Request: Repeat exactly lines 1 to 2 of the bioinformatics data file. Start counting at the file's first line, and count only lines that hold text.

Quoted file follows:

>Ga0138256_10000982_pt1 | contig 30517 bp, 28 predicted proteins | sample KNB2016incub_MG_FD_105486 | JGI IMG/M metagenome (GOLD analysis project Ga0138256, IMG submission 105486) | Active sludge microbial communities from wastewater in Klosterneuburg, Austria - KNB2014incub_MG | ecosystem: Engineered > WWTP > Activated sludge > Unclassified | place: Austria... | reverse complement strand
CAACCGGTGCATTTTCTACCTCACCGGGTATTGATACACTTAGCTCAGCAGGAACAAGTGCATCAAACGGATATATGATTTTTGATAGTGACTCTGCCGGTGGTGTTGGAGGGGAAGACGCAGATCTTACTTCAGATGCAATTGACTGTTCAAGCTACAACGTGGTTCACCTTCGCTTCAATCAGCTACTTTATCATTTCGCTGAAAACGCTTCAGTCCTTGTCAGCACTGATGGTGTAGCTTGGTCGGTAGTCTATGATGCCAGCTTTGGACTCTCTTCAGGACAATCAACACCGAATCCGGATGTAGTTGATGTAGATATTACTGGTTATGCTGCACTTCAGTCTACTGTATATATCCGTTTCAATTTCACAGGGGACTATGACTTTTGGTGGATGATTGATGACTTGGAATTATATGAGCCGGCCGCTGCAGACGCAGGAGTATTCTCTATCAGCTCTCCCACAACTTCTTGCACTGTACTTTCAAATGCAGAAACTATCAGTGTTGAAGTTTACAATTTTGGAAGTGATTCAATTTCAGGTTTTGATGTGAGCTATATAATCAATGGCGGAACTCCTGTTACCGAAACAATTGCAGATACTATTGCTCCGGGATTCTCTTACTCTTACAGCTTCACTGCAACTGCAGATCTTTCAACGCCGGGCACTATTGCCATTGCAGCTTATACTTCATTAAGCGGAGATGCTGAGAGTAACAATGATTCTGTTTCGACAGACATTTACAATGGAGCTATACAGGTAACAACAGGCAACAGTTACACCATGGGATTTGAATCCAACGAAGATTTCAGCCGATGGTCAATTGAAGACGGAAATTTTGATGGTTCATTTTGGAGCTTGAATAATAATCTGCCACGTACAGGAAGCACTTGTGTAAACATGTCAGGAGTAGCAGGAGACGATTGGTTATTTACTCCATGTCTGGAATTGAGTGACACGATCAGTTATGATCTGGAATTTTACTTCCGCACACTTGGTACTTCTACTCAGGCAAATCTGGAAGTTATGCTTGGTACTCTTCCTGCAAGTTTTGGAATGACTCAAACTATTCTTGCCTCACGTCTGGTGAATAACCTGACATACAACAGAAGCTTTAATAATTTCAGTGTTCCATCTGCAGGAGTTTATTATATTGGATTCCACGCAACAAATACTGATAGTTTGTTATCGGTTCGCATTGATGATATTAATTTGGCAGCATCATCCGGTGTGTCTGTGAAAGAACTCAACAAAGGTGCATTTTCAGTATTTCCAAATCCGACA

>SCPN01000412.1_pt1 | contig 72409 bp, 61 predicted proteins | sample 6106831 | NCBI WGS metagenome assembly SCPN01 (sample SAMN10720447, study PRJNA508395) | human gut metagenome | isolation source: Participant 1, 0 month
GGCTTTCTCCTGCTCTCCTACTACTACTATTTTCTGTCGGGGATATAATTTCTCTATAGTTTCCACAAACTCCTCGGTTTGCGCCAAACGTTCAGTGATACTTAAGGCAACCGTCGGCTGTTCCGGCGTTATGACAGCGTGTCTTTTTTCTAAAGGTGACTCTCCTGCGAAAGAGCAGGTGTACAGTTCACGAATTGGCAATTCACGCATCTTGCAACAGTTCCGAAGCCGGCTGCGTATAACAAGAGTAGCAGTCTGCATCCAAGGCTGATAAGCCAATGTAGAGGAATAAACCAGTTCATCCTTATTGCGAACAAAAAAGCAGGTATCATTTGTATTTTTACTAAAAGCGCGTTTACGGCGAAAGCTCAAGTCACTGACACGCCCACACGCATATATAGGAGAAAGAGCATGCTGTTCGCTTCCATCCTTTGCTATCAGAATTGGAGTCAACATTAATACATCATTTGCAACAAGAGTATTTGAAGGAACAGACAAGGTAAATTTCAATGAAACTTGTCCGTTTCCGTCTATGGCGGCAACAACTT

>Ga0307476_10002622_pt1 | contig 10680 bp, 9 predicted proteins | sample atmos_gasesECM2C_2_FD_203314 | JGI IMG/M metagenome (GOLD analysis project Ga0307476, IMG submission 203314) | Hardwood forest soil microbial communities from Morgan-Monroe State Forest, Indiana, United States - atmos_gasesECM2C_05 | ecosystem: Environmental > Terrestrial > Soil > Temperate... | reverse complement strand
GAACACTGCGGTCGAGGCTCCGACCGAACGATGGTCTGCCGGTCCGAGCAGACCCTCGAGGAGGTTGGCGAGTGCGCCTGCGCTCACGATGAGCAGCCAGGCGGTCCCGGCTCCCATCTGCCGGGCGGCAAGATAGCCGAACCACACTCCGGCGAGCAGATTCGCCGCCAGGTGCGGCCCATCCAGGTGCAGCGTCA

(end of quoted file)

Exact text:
>Ga0138256_10000982_pt1 | contig 30517 bp, 28 predicted proteins | sample KNB2016incub_MG_FD_105486 | JGI IMG/M metagenome (GOLD analysis project Ga0138256, IMG submission 105486) | Active sludge microbial communities from wastewater in Klosterneuburg, Austria - KNB2014incub_MG | ecosystem: Engineered > WWTP > Activated sludge > Unclassified | place: Austria... | reverse complement strand
CAACCGGTGCATTTTCTACCTCACCGGGTATTGATACACTTAGCTCAGCAGGAACAAGTGCATCAAACGGATATATGATTTTTGATAGTGACTCTGCCGGTGGTGTTGGAGGGGAAGACGCAGATCTTACTTCAGATGCAATTGACTGTTCAAGCTACAACGTGGTTCACCTTCGCTTCAATCAGCTACTTTATCATTTCGCTGAAAACGCTTCAGTCCTTGTCAGCACTGATGGTGTAGCTTGGTCGGTAGTCTATGATGCCAGCTTTGGACTCTCTTCAGGACAATCAACACCGAATCCGGATGTAGTTGATGTAGATATTACTGGTTATGCTGCACTTCAGTCTACTGTATATATCCGTTTCAATTTCACAGGGGACTATGACTTTTGGTGGATGATTGATGACTTGGAATTATATGAGCCGGCCGCTGCAGACGCAGGAGTATTCTCTATCAGCTCTCCCACAACTTCTTGCACTGTACTTTCAAATGCAGAAACTATCAGTGTTGAAGTTTACAATTTTGGAAGTGATTCAATTTCAGGTTTTGATGTGAGCTATATAATCAATGGCGGAACTCCTGTTACCGAAACAATTGCAGATACTATTGCTCCGGGATTCTCTTACTCTTACAGCTTCACTGCAACTGCAGATCTTTCAACGCCGGGCACTATTGCCATTGCAGCTTATACTTCATTAAGCGGAGATGCTGAGAGTAACAATGATTCTGTTTCGACAGACATTTACAATGGAGCTATACAGGTAACAACAGGCAACAGTTACACCATGGGATTTGAATCCAACGAAGATTTCAGCCGATGGTCAATTGAAGACGGAAATTTTGATGGTTCATTTTGGAGCTTGAATAATAATCTGCCACGTACAGGAAGCACTTGTGTAAACATGTCAGGAGTAGCAGGAGACGATTGGTTATTTACTCCATGTCTGGAATTGAGTGACACGATCAGTTATGATCTGGAATTTTACTTCCGCACACTTGGTACTTCTACTCAGGCAAATCTGGAAGTTATGCTTGGTACTCTTCCTGCAAGTTTTGGAATGACTCAAACTATTCTTGCCTCACGTCTGGTGAATAACCTGACATACAACAGAAGCTTTAATAATTTCAGTGTTCCATCTGCAGGAGTTTATTATATTGGATTCCACGCAACAAATACTGATAGTTTGTTATCGGTTCGCATTGATGATATTAATTTGGCAGCATCATCCGGTGTGTCTGTGAAAGAACTCAACAAAGGTGCATTTTCAGTATTTCCAAATCCGACA